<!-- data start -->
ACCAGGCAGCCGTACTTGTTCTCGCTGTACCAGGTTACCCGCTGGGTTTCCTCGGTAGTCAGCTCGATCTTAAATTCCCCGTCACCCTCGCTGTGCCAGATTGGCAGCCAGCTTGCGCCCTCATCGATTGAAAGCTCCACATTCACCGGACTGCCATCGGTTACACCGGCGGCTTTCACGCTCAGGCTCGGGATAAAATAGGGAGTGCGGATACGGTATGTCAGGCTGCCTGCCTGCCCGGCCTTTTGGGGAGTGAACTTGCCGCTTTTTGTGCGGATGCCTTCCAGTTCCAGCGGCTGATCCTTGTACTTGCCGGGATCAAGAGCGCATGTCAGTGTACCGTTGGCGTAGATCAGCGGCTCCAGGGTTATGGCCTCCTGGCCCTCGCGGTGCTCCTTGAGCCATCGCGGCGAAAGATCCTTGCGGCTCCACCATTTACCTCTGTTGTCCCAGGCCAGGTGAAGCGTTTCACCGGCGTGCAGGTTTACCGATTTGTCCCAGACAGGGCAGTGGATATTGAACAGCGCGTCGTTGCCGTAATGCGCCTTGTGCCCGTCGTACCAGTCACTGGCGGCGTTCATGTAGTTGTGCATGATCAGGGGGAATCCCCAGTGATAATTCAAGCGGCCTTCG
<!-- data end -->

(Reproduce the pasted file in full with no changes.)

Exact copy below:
ACCAGGCAGCCGTACTTGTTCTCGCTGTACCAGGTTACCCGCTGGGTTTCCTCGGTAGTCAGCTCGATCTTAAATTCCCCGTCACCCTCGCTGTGCCAGATTGGCAGCCAGCTTGCGCCCTCATCGATTGAAAGCTCCACATTCACCGGACTGCCATCGGTTACACCGGCGGCTTTCACGCTCAGGCTCGGGATAAAATAGGGAGTGCGGATACGGTATGTCAGGCTGCCTGCCTGCCCGGCCTTTTGGGGAGTGAACTTGCCGCTTTTTGTGCGGATGCCTTCCAGTTCCAGCGGCTGATCCTTGTACTTGCCGGGATCAAGAGCGCATGTCAGTGTACCGTTGGCGTAGATCAGCGGCTCCAGGGTTATGGCCTCCTGGCCCTCGCGGTGCTCCTTGAGCCATCGCGGCGAAAGATCCTTGCGGCTCCACCATTTACCTCTGTTGTCCCAGGCCAGGTGAAGCGTTTCACCGGCGTGCAGGTTTACCGATTTGTCCCAGACAGGGCAGTGGATATTGAACAGCGCGTCGTTGCCGTAATGCGCCTTGTGCCCGTCGTACCAGTCACTGGCGGCGTTCATGTAGTTGTGCATGATCAGGGGGAATCCCCAGTGATAATTCAAGCGGCCTTCG